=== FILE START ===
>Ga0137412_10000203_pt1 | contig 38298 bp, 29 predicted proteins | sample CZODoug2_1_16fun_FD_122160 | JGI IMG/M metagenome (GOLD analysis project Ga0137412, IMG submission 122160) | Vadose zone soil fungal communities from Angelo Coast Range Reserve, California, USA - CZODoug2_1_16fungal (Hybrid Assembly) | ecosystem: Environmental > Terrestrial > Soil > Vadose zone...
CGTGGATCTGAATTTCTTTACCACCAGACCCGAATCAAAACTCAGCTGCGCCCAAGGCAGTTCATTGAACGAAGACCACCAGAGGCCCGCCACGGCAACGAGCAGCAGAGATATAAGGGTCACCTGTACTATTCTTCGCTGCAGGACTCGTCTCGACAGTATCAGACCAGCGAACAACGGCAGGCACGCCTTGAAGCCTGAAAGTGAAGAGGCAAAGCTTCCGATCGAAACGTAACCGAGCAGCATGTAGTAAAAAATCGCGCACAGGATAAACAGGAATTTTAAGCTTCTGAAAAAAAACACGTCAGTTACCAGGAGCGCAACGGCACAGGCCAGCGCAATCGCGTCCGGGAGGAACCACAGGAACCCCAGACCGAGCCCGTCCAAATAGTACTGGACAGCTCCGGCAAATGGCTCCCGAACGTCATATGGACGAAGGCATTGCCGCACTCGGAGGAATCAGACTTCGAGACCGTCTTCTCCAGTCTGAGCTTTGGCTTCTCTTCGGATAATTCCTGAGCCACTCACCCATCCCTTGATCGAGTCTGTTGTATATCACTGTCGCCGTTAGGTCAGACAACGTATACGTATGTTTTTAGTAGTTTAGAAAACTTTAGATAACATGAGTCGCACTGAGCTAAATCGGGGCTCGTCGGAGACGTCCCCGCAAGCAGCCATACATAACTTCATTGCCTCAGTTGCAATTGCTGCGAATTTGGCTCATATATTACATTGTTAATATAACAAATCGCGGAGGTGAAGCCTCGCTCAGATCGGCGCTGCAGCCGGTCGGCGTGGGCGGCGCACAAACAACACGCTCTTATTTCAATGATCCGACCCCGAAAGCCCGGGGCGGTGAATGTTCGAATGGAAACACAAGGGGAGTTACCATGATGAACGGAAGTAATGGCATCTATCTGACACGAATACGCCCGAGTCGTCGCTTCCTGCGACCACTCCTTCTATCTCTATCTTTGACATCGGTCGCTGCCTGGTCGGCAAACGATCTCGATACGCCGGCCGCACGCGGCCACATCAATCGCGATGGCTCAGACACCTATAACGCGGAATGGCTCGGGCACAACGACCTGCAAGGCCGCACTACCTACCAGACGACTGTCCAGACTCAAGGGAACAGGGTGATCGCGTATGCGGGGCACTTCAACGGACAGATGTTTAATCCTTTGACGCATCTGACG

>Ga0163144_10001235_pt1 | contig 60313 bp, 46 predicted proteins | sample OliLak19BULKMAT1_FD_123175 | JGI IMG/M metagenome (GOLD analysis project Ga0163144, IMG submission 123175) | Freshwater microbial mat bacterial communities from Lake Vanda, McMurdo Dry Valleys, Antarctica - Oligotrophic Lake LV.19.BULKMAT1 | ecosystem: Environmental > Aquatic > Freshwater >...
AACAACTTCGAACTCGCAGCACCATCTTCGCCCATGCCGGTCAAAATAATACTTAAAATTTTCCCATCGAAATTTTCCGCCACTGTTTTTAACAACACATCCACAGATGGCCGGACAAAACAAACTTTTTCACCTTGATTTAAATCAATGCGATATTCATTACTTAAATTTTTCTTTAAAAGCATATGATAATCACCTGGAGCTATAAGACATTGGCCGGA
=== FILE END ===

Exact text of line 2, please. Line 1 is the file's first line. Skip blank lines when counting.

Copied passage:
CGTGGATCTGAATTTCTTTACCACCAGACCCGAATCAAAACTCAGCTGCGCCCAAGGCAGTTCATTGAACGAAGACCACCAGAGGCCCGCCACGGCAACGAGCAGCAGAGATATAAGGGTCACCTGTACTATTCTTCGCTGCAGGACTCGTCTCGACAGTATCAGACCAGCGAACAACGGCAGGCACGCCTTGAAGCCTGAAAGTGAAGAGGCAAAGCTTCCGATCGAAACGTAACCGAGCAGCATGTAGTAAAAAATCGCGCACAGGATAAACAGGAATTTTAAGCTTCTGAAAAAAAACACGTCAGTTACCAGGAGCGCAACGGCACAGGCCAGCGCAATCGCGTCCGGGAGGAACCACAGGAACCCCAGACCGAGCCCGTCCAAATAGTACTGGACAGCTCCGGCAAATGGCTCCCGAACGTCATATGGACGAAGGCATTGCCGCACTCGGAGGAATCAGACTTCGAGACCGTCTTCTCCAGTCTGAGCTTTGGCTTCTCTTCGGATAATTCCTGAGCCACTCACCCATCCCTTGATCGAGTCTGTTGTATATCACTGTCGCCGTTAGGTCAGACAACGTATACGTATGTTTTTAGTAGTTTAGAAAACTTTAGATAACATGAGTCGCACTGAGCTAAATCGGGGCTCGTCGGAGACGTCCCCGCAAGCAGCCATACATAACTTCATTGCCTCAGTTGCAATTGCTGCGAATTTGGCTCATATATTACATTGTTAATATAACAAATCGCGGAGGTGAAGCCTCGCTCAGATCGGCGCTGCAGCCGGTCGGCGTGGGCGGCGCACAAACAACACGCTCTTATTTCAATGATCCGACCCCGAAAGCCCGGGGCGGTGAATGTTCGAATGGAAACACAAGGGGAGTTACCATGATGAACGGAAGTAATGGCATCTATCTGACACGAATACGCCCGAGTCGTCGCTTCCTGCGACCACTCCTTCTATCTCTATCTTTGACATCGGTCGCTGCCTGGTCGGCAAACGATCTCGATACGCCGGCCGCACGCGGCCACATCAATCGCGATGGCTCAGACACCTATAACGCGGAATGGCTCGGGCACAACGACCTGCAAGGCCGCACTACCTACCAGACGACTGTCCAGACTCAAGGGAACAGGGTGATCGCGTATGCGGGGCACTTCAACGGACAGATGTTTAATCCTTTGACGCATCTGACG